Taylor Swift, Cut Out the 'Nazi Barbie Routine'
Camille Paglia isn't thrilled with the 'girl squad' phenom
By Neal Colgrass,  Newser Staff
Posted Dec 11, 2015 5:30 PM CST
Martha Hunt, from left, Hailee Steinfeld, Cara Delevingne, Selena Gomez, Taylor Swift, Serayah, Lily Aldridge, Gigi Hadid, and Karlie Kloss at the MTV Video Music Awards on Aug. 30, 2015, in LA.   (Photo by Matt Sayles/Invision/AP)
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(Newser) – Girl squads are hot news this year and may indicate a new female power surge in Hollywood. But Camille Paglia—the biting cultural critic and feminist icon—seems a bit annoyed by Taylor Swift and her gal-pal crew wagging tongues at the paparazzi. "With gender issues like pay equity for women actors and writers coming increasingly to the fore, girl squads can be seen as a positive step toward expanding female power in Hollywood," writes Paglia in the Hollywood Reporter. But "given the professional stakes, girl squads must not slide into a cozy, cliquish retreat from romantic fiascoes or communication problems with men, whom feminist rhetoric too often rashly stereotypes as oafish pigs."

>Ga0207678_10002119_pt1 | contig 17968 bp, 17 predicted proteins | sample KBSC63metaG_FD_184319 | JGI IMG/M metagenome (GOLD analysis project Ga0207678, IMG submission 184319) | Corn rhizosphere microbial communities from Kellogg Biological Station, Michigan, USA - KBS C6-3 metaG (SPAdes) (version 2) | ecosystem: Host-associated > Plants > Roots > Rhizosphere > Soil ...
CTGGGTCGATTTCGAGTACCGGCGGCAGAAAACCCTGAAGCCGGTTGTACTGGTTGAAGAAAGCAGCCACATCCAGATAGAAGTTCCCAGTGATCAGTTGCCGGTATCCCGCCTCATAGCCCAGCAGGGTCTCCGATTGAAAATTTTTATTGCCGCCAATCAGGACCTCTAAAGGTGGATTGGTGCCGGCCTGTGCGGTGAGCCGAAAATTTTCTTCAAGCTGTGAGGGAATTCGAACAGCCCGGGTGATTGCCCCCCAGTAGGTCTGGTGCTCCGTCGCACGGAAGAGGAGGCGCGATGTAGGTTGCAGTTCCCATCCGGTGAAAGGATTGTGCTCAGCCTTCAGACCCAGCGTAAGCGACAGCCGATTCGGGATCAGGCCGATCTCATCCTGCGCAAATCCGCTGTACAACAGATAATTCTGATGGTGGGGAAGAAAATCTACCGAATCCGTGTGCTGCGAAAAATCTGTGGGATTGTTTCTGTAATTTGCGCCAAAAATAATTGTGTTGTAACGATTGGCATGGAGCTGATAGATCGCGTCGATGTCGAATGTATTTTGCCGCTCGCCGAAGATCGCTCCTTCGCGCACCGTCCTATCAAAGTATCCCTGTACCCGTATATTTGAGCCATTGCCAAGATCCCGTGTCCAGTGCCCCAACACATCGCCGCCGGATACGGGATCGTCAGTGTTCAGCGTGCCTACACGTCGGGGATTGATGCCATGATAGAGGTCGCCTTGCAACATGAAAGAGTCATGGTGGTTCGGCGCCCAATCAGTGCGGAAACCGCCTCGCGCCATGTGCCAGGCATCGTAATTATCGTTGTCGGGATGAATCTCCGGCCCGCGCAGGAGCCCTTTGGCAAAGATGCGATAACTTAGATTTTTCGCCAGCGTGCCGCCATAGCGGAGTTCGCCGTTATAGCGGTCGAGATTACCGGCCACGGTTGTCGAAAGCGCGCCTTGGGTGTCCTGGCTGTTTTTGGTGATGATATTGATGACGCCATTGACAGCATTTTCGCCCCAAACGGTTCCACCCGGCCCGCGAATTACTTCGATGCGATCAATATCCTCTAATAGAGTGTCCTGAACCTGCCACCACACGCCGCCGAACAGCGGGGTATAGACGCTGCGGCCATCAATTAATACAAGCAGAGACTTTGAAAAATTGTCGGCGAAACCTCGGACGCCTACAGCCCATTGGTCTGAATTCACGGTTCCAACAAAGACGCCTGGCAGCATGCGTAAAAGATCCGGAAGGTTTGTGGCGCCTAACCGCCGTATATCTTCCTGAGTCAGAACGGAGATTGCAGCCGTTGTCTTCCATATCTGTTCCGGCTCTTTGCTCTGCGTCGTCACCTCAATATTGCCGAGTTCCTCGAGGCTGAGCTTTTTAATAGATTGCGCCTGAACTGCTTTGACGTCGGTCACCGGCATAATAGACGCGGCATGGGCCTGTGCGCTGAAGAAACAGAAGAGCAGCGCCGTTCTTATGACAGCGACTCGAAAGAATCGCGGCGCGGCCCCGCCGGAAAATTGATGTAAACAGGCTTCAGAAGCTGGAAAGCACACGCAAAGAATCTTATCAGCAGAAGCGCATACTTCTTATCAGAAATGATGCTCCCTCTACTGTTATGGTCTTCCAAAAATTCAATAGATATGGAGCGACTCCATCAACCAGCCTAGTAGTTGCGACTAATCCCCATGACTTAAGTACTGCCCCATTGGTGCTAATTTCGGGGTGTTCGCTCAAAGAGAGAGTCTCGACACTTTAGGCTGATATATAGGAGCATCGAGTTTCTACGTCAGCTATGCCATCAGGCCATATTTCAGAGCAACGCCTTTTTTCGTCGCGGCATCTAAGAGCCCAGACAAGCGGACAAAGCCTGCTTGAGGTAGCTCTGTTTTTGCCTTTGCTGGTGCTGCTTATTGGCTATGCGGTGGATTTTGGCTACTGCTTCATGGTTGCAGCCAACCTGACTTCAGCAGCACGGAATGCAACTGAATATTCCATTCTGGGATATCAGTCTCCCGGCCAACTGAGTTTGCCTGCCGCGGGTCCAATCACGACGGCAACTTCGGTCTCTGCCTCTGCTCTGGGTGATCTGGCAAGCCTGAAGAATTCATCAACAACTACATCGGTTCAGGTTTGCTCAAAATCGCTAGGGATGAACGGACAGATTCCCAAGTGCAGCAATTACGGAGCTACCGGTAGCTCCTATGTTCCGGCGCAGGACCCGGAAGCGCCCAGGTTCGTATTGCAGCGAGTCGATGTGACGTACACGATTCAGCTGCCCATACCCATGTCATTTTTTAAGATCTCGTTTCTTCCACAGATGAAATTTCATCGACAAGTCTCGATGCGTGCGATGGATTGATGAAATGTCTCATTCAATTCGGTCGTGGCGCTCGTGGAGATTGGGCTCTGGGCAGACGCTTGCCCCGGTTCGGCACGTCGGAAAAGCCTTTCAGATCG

Women today have lost "the natural solidarity" they had in the "agrarian world, where multiple generations chatted through the day as they shared chores, cooking and child care," writes Paglia. To bond and excel in modern times, Paglia suggests women take inspiration from the male model of collaborating on "innovative joint projects." What to avoid: "the tittering, tongues-out mugging of Swift's bear-hugging posse. Swift herself should retire that obnoxious Nazi Barbie routine of wheeling out friends and celebrities as performance props." Calling girl squads "an early learning stage of female development," Paglia urges women to "cut down on the socializing and focus like a laser on their own creative gifts." Click for Camille Paglia's full piece.